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9. Add a bit of exercise to your daily routine

Your body is meant to be active, so exercise is a vital part of making sure your body is at peak fitness for running around and completing everything that needs doing. I’m not talking about trying to fit a three-mile run into your schedule, but some stretches, a twenty-minute yoga program or even a walk around your neighborhood can help a lot.

10. Plan out as much as you can

I personally believe in planning the heck out of as much as I can – one trick is to break big tasks down into smaller and smaller actions so that accomplishing each one feels like a little victory. Make sure you can plan out and look ahead as much as you can – check the weather, the timetables, and check everything is prepared. That way whatever the day may bring, at least you should be able to handle it.

11. Get plenty of sleep

If you know you’ve got a big day ahead, it’s no bad thing to make sure that instead of doing what we’re all guilty of doing and burning the midnight oil, you go and get an extra hour or so in bed. Sleep recharges our bodies full of energy and to try and survive without it is a bit like expecting a car to run on petrol fumes. Treat your body right and get plenty of sleep.

12. Know your limitations

Know your limitations if you want to be focused. If you know you’re someone who procrastinates a lot, then don’t give yourself an Olympus to climb each day. There’s a difference between being realistic and shooting for the stars in terms of productivity, so choosing to recognize the likelihood of you achieving how much you plan to do in a day is an advantage.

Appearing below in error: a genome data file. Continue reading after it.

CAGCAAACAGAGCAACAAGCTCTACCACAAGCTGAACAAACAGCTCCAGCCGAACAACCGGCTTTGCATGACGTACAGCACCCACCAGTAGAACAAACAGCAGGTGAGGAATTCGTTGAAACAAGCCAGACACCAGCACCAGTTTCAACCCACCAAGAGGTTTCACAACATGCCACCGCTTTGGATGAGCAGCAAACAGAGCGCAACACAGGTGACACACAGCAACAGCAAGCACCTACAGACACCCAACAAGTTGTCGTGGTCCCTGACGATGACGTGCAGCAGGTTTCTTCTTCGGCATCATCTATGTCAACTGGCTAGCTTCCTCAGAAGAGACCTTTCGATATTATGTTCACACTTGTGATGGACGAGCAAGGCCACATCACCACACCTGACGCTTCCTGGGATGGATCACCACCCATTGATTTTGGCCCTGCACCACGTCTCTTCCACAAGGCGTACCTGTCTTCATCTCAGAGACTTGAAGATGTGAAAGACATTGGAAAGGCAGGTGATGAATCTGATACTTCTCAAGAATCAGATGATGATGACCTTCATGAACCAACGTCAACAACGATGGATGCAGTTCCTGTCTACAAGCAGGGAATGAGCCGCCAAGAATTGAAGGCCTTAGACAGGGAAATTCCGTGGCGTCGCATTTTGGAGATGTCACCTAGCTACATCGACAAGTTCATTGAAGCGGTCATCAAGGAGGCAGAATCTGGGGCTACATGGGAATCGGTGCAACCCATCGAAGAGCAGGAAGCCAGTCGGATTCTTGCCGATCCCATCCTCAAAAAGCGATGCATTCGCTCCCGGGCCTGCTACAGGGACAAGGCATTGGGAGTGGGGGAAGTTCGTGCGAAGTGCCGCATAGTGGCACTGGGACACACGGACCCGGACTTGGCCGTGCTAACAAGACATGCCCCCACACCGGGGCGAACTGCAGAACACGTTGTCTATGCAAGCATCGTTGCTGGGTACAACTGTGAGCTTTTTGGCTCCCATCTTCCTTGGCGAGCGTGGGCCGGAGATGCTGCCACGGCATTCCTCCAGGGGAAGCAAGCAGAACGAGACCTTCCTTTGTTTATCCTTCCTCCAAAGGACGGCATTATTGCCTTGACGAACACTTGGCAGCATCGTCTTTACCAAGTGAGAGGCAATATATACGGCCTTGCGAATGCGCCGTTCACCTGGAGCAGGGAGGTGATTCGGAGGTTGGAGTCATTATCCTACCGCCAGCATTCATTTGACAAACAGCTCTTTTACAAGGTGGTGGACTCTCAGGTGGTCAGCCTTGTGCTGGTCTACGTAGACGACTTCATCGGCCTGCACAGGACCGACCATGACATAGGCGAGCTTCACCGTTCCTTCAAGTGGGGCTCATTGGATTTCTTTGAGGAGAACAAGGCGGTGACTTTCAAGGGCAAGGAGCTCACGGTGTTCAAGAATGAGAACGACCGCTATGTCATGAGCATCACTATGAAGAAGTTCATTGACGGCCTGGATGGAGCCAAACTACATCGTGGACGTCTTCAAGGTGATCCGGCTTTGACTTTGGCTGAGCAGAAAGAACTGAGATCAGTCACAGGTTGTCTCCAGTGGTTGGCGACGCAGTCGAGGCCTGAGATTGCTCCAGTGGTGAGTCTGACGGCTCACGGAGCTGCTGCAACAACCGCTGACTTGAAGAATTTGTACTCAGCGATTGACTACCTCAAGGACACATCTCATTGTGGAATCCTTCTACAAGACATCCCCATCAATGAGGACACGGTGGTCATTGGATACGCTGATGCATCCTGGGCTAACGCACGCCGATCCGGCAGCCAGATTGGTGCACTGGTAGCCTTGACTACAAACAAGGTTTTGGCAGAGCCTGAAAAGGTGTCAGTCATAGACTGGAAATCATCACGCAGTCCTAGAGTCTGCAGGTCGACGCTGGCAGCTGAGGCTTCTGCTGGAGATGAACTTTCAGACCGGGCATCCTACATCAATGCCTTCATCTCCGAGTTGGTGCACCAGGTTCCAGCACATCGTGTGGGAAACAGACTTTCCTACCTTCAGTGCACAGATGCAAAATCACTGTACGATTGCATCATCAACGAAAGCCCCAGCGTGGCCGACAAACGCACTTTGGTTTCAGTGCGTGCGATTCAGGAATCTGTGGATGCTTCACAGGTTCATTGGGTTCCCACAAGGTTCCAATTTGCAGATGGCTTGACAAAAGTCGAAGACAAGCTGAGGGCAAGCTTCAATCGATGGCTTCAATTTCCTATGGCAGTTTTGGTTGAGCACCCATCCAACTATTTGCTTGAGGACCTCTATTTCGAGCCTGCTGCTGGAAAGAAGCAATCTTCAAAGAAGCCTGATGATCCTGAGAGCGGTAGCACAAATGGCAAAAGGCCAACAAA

Set yourself obtainable, attainable goals, and not only will you have a much higher chance of getting everything done, you will know how to be more focused on a daily basis.

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Chris Haigh

Writer, baker, co-host of "Good Evening Podcast" and "North By Nerdwest".

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Last Updated on March 21, 2019

11 Important Things to Remember When Changing Habits

11 Important Things to Remember When Changing Habits

Most gurus talk about habits in a way that doesn’t help you:

You need to push yourself more. You can’t be lazy. You need to wake up at 5 am. You need more motivation. You can never fail…blah blah “insert more gibberish here.”

But let me share with you the unconventional truths I found out:

To build and change habits, you don’t need motivation or wake up at 5 am. Heck, you can fail multiple times, be lazy, have no motivation and still pull it off with ease.

It’s quite simple and easy to do, especially with the following list I’m going to show to you. But remember, Jim Rohn used to say,

“What is simple and easy to do is also simple and easy not to do.”

The important things to remember when changing your habits are both simple and easy, just don’t think that they don’t make any difference because they do.

In fact, they are the only things that make a difference.

Let’s see what those small things are, shall we?

1. Start Small

The biggest mistake I see people doing with habits is by going big. You don’t go big…ever. You start small with your habits.

Want to grow a book reading habit? Don’t start reading a book a day. Start with 10 pages a day.

Want to become a writer? Don’t start writing 10,000 words a day. Start with 300 words.

Want to lose weight? Don’t stop eating ice cream. Eat one less ball of it.

Whatever it is, you need to start small. Starting big always leads to failure. It has to, because it’s not sustainable.

Start small. How small? The amount needs to be in your comfort zone. So if you think that reading 20 pages of a book is a bit too much, start with 10 or 5.

It needs to appear easy and be easy to do.

Do less today to do more in a year.

2. Stay Small

There is a notion of Kaizen which means continuous improvement. They use this notion in habits where they tell you to start with reading 1 page of a book a day and then gradually increase the amount you do over time.

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But the problem with this approach is the end line — where the “improvement” stops.